To insist that sorrow not be meaningless
Thank you, Dani Shapiro.
Four years ago the first Monday in July was the second. That Monday, July 2, 2012, I was sitting at my desk at work typing an email. It was late in the morning and there was a Human Resource quandary to deal with. That’s the type of work I did back then, HR consulting. My cell phone rang. I looked at the display and saw that it was my mom’s boyfriend, Bob. I let the call ring through to my voicemail even though Bob had never called me, not one time, in the twenty plus years he’d been with my mom.
I clicked the icon to send the email, grabbed my phone and listened to Bob’s message. “It’s me,” he said. “I’m on the way to the hospital. I think your mom had a stroke.”
Three weeks later my mother was dead and soon thereafter my daughter was diagnosed with severe depression. The last four years have contained much sorrow for me and for my little family.
The notion of not wanting our sorrow to be meaningless isn’t new to me. Sorrow and my healing work around it is one of the reasons why I try to give back, why I volunteer for NAMI and why I’m writing my book. But the words had never strung together in my mind so succinctly until one day a couple of weeks ago. I was perusing my Facebook feed and there they were — to insist that sorrow not be meaningless. I stopped scrolling. The notification I saw was a blog post by Dani Shapiro that quotes Jayne Anne Phillips. I clicked the link.
“I found myself focusing on the word insist. The work of being human, of living a life of meaning, does not involve merely, say, hoping that our sorrows not be meaningless. Nor may we kind of, sort of try. No. This insistence is what’s called for, because only insistence will do.” (Read Dani’s full post here.)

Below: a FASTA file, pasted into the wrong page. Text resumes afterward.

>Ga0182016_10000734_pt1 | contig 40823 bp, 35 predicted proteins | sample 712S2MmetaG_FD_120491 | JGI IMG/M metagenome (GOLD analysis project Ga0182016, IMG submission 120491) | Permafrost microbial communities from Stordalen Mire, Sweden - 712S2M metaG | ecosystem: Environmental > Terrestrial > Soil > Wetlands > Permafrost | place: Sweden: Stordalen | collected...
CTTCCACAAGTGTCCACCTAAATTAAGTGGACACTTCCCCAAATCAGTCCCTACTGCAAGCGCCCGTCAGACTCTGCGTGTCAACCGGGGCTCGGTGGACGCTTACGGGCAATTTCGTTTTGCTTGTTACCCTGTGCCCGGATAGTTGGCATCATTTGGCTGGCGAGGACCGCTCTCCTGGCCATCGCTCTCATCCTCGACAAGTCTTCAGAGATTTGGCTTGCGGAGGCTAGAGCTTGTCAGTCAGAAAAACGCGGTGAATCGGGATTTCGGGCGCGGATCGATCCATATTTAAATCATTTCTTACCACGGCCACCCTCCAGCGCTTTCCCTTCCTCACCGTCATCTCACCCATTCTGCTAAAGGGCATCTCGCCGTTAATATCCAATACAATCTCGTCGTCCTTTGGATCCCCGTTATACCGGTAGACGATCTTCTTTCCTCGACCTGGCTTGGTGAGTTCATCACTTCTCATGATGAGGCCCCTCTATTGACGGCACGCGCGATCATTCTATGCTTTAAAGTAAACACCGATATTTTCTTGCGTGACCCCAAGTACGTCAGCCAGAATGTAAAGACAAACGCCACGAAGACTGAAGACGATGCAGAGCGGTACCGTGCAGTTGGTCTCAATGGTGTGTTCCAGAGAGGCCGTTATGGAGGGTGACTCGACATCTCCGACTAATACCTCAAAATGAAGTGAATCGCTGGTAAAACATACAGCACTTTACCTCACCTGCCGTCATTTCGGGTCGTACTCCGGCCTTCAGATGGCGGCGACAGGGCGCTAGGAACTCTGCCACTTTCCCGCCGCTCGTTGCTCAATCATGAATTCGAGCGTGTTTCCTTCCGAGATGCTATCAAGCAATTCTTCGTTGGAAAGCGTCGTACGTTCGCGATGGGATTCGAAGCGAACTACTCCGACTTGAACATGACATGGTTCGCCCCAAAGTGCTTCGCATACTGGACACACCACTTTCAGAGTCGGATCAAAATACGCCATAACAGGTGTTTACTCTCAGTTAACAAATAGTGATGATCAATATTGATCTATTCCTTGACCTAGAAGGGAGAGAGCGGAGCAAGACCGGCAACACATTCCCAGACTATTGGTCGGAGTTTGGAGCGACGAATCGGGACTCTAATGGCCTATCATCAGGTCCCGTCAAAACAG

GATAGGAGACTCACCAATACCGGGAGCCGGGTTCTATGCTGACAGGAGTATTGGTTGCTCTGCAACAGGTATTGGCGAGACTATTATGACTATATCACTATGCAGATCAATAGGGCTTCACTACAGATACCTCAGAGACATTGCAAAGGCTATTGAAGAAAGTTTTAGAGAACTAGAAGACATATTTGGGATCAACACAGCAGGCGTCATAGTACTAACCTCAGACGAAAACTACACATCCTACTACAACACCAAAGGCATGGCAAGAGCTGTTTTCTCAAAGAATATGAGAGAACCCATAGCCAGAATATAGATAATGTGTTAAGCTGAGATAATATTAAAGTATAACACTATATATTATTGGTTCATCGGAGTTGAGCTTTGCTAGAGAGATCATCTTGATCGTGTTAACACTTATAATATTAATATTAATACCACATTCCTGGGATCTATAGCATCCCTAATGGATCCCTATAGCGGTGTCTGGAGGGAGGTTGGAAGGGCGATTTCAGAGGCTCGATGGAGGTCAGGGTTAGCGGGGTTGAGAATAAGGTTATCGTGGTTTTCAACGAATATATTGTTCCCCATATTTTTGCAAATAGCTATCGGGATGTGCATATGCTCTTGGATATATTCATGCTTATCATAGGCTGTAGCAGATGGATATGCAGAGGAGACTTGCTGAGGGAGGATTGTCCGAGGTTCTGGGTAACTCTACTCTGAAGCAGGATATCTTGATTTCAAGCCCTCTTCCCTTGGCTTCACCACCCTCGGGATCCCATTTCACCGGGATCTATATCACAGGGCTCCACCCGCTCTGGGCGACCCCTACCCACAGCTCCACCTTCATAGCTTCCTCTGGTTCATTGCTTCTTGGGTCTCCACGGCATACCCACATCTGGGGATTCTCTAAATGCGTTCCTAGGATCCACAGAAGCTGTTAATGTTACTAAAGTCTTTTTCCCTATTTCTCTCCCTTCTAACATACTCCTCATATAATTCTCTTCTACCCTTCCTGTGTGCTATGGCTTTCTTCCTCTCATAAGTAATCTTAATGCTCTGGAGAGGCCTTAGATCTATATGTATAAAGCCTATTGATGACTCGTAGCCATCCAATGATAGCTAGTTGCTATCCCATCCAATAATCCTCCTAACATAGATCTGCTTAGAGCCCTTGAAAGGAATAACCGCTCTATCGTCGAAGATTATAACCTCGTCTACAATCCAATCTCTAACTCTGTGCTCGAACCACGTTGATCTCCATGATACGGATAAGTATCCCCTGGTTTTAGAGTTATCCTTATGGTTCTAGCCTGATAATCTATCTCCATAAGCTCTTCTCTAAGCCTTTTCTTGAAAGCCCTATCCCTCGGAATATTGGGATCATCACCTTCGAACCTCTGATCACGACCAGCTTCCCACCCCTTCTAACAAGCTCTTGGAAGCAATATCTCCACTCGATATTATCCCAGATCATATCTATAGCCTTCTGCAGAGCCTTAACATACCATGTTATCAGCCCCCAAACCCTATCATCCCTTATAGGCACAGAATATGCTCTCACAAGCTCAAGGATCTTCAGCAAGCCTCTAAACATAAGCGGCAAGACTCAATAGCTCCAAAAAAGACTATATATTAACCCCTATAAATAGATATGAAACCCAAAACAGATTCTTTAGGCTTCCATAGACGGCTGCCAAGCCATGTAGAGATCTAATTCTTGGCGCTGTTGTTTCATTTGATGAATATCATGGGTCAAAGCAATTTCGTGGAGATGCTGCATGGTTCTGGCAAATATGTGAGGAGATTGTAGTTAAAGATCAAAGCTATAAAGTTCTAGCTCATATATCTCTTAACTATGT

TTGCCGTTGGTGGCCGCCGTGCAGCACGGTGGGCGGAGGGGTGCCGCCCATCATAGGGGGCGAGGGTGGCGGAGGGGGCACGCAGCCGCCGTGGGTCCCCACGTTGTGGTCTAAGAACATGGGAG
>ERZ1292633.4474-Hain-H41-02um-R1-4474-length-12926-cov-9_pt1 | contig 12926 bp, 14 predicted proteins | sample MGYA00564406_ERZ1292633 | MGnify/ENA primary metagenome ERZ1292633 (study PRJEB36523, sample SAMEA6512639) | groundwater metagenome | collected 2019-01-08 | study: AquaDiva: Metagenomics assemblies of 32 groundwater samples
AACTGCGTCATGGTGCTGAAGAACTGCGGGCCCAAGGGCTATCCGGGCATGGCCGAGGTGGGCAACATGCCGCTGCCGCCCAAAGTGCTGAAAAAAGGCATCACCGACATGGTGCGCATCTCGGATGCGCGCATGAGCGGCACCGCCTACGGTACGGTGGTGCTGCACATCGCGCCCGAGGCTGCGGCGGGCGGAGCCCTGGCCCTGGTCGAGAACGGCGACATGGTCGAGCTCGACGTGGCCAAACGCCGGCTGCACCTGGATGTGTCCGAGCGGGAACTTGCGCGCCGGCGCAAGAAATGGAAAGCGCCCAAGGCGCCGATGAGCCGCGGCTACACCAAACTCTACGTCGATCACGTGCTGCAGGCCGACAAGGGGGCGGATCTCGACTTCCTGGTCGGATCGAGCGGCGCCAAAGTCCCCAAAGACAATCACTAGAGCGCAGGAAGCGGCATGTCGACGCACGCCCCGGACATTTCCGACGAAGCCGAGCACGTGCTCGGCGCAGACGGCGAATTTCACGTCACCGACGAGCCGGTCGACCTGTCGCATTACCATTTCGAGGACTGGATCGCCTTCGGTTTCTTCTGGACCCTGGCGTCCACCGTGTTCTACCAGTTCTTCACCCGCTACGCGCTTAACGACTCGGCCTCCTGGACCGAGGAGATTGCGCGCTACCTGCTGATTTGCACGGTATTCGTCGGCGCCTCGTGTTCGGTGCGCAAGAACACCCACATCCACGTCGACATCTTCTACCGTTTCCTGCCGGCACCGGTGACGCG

That’s exactly it, I thought. I copied and saved the post, not sure what I was going to do with it but struck by what Dani had written. Only insistence will do.
Between the time of my mother’s death and my daughter’s illness and now, our personal sorrows have greatly lifted, but sorrow befalls the world at large on a daily basis — shootings, attacks, intolerance and hatred. In the face of such violence, it seems preferable to cling to sorrow and fear. To park my butt back on the couch in front of the TV and watch endless reruns of “SVU.” To forget where we were. To ignore where we’re going. And sometimes I do just that because the problems of the world can diminish the importance of personal growth as fast as turning on the television.
But what I realized this morning, as I reflected on the void in my life where my mother should be and my father and on my family’s good fortune and on the blessings of our complicated nation, was that Dani’s post was one dropped hint in a line of hints that the universe has been giving me — much the way Hansel dropped the tiny white pebbles to find his way home — for me to remember. To insist on remembering.
There were my own words spoken to Rhonda Hayes Curtis during our interview, “Healing work is endless. I didn’t realize it would require diligence, but it does.” (You can watch that video here.) There was Liz Gilbert’s challenge on Memorial Day to write a letter to ourselves from persistence and my shocking revelation that my dogged refusal to give up has always been and will be friend, not foe. (Read my post here.) And Beth Kephart‘s latest Juncture memoir newsletter contained this line from an interview: “It is the blueprint of a journey, a memory palace, a deep tunneling into the mountain of all that would otherwise be lost.”
And so, I sit here now, writing an ode to insistence, to what it looks and feels like today to wear around my neck a cheerful patriotic bandana, to be filled with anticipation of a lovely day with good friends and delicious food. Outside, my husband babysits the cat because we don’t let him out unsupervised. My daughter sleeps peacefully (at 11:45am!) in her bed. I can’t cure the world’s ills or bring my mother back to life or undo the painful reality that was watching my daughter suffer from a bout of deep depression. But I can remember. Through remembering, I can make meaning of our journey for myself and, hopefully, for other people. I can insist — by the work I do now — that what we went through to get from there to here will never, ever be wasted.